Arts: The Alps Cafe

Here is some family history. The dates may not be precise but the sentiment surely is:

My grandparents on my mother’s side came from Sparta, Greece in the early 20th century, before 1910, I believe. They settled in Burlington, Vermont and… what else… they married and opened a restaurant.

They were very modern people. They didn’t languish in an immigrant backwater or survive on menial jobs. They learned English and immersed themselves in American success from the start.

In 1922, August (Gus) and Calliope Scutakes opened The Alps Café in the heart of Burlington. It was located in the center of the city, at the corner of Church and Main Streets.

That was the Roaring 20s and the restaurant was a hot spot. My grandfather joined the Masons and eventually rose to 32nd degree. Through the restaurant they became personally acquainted with the elites of Vermont – governors, congressmen, US senators and other movers and shakers. My grandfather served as the head of the Vermont chapter of the Greek organization AHEPA.

My mother always used to talk about “the restaurant”. And I never thought about it much until I dug up an old photo album after she died. And in it I found a treasure trove of photos from The Alps that truly brought the place alive.

Why was it called The Alps?

Because my grandfather, who died 6 years before I was born, saw the Green Mountains of Vermont and said that they reminded him of the Swiss Alps which he surely had never seen in person.

My grandparents ran the Alps for 25 years until Gus’ death in 1947. My grandmother then ran the restaurant until the 1950s when she sold it.

From the pictures, I finally have seen The Alps come to life. And for a pair of immigrants from Greece, it must have been a great American success story.

The pictures show a virtual night-club atmosphere at The Alps, a joint that was a beehive of activity for many decades.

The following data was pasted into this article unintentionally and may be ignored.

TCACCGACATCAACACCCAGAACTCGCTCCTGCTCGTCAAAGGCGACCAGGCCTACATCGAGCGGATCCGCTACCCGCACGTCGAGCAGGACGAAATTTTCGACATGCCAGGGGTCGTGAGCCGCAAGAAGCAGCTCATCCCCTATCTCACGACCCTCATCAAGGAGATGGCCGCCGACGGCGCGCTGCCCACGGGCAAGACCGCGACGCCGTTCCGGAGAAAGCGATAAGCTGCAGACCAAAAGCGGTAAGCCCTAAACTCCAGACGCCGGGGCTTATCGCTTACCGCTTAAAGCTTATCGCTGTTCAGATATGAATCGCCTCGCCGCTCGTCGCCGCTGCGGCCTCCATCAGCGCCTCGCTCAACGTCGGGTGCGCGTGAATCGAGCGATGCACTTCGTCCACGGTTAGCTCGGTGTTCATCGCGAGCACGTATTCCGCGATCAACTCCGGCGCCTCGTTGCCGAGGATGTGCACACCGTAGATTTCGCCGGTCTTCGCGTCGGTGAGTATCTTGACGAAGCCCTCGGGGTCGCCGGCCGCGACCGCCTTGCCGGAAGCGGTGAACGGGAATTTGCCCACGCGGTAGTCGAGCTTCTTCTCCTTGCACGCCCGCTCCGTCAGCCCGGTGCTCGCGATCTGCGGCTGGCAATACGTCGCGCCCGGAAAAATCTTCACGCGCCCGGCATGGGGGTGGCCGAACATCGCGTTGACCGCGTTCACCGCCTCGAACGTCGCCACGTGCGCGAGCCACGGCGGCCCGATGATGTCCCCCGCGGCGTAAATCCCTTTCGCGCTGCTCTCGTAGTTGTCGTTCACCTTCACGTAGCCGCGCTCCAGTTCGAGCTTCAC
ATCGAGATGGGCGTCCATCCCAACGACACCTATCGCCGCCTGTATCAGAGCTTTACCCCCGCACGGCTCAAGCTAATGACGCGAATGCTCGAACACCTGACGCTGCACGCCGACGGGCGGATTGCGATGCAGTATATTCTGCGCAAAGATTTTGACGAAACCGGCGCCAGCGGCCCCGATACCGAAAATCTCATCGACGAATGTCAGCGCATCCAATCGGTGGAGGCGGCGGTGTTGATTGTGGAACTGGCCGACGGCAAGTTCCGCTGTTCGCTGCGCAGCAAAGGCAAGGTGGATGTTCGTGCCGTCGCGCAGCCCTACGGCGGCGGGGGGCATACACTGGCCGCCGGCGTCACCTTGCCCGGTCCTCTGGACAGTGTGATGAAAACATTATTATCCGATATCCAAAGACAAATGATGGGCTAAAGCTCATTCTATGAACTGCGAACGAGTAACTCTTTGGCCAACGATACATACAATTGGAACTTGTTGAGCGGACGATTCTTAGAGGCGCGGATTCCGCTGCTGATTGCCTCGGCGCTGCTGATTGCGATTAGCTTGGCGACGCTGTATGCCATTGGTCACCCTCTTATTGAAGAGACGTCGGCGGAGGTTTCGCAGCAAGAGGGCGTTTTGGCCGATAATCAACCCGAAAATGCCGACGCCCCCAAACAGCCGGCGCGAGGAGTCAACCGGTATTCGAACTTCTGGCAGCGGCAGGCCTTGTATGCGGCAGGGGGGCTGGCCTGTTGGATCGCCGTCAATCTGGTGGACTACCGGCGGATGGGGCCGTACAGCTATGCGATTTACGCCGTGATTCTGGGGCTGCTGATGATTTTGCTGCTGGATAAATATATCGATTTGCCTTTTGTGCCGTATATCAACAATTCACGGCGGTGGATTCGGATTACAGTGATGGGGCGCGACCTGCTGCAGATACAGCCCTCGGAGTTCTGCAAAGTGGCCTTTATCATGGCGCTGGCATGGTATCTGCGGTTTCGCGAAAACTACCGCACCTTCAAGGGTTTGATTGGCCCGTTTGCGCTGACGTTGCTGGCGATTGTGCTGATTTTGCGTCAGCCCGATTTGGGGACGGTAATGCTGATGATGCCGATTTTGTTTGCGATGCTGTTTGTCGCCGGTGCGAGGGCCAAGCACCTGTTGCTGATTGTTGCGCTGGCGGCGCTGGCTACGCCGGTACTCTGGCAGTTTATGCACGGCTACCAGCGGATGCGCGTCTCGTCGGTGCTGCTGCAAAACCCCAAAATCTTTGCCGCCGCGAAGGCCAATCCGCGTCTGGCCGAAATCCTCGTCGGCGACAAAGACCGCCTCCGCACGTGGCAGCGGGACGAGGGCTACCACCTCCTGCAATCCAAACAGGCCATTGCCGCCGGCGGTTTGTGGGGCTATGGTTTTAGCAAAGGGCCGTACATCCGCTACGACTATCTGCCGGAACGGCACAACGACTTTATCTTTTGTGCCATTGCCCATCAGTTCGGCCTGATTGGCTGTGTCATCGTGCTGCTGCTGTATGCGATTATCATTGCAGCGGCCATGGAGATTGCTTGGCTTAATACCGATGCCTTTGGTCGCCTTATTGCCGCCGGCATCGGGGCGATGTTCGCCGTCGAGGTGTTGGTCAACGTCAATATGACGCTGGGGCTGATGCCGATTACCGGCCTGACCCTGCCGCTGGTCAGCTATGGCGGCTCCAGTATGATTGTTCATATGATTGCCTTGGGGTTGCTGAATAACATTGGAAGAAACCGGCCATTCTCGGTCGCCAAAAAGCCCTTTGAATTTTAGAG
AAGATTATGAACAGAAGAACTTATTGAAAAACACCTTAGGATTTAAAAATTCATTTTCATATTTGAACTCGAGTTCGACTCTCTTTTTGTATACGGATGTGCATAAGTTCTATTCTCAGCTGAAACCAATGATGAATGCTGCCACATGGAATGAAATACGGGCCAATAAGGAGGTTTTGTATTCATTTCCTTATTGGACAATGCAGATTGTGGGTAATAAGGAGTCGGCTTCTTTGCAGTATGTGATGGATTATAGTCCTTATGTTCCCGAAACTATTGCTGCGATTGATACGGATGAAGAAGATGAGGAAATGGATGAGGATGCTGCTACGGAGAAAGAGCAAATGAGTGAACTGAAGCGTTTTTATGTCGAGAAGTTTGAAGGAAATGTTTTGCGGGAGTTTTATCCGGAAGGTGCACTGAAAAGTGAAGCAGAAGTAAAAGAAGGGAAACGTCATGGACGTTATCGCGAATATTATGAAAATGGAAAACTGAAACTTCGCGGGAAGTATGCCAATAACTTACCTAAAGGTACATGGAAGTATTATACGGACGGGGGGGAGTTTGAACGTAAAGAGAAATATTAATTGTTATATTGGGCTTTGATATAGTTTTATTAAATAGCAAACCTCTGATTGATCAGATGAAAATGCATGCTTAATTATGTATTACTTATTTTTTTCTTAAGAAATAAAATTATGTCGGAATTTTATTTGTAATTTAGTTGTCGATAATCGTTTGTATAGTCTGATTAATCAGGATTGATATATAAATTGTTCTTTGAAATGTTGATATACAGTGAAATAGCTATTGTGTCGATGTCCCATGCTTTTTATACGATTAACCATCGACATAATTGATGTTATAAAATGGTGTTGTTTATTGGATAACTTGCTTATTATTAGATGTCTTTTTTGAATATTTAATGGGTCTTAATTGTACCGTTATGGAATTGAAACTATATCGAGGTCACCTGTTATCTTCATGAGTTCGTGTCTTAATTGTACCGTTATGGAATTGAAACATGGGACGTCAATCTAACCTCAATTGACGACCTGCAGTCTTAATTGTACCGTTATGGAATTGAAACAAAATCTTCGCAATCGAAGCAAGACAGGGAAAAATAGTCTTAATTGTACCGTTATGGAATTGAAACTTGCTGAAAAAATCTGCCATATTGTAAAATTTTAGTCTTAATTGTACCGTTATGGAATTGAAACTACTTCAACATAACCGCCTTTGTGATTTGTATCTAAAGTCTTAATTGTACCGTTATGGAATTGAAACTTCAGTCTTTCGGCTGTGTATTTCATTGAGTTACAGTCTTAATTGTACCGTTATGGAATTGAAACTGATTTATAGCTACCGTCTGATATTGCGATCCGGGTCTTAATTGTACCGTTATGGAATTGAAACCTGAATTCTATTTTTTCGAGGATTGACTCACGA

My father, who was from Massachusetts and who was doing his medical residency at the University of Vermont, knew that The Alps was a center for Greek-Americans to meet and mingle. Anyone who was anybody in the Greek community in northern Vermont had been to The Alps.

And there he met my mother and they married in 1949. Check out the classic photos below if you want to see a snapshot of a successful immigrant life in America in the 1940s.

Oh, what I would give to be transported back in time….!!!

Captions top to bottom:

First group: That’s my parents’ wedding day, September 11, 1949. They are assembled in the apartment upstairs from The Alps. My grandmother Calliope is to the right of my father. The letter is from Vermont governor Ernest Gibson to my grandmother. It says in the last paragraph: “Will you please give her for me my congratulations and tell her that I wish her all the happiness in the world and tell her husband that  he is a darn lucky cuss.” The photo-postcard is of the main dining room and says, ‘The Alps Café, Burlington, Vt., Newest & Most Up-to-Date Café in the State’

Second group: That’s my grandfather second from left with the top political figures in Vermont including US senators Flanders and Aiken and governor Gibson. The picture in the lower left is my uncle Steve Anagnos in the lounge at The Alps with an unidentified man. Check those cigs! At lower right is my grandmother with “Mrs. Leigh White, wife of CBS correspondent.” Everyone came to The Alps when they visited northern Vermont.

Third group: These are some random shots at the Alps, probably from the 1940s.Clockwise from top: Gus and Calliope. Gus, Calliops and Uncle Ernest in front of The Alps. The front window of The Alps. The kitchen with Uncle Nick on the right. My grandmother with my Aunt Angeline. And my mother in the main dining room.

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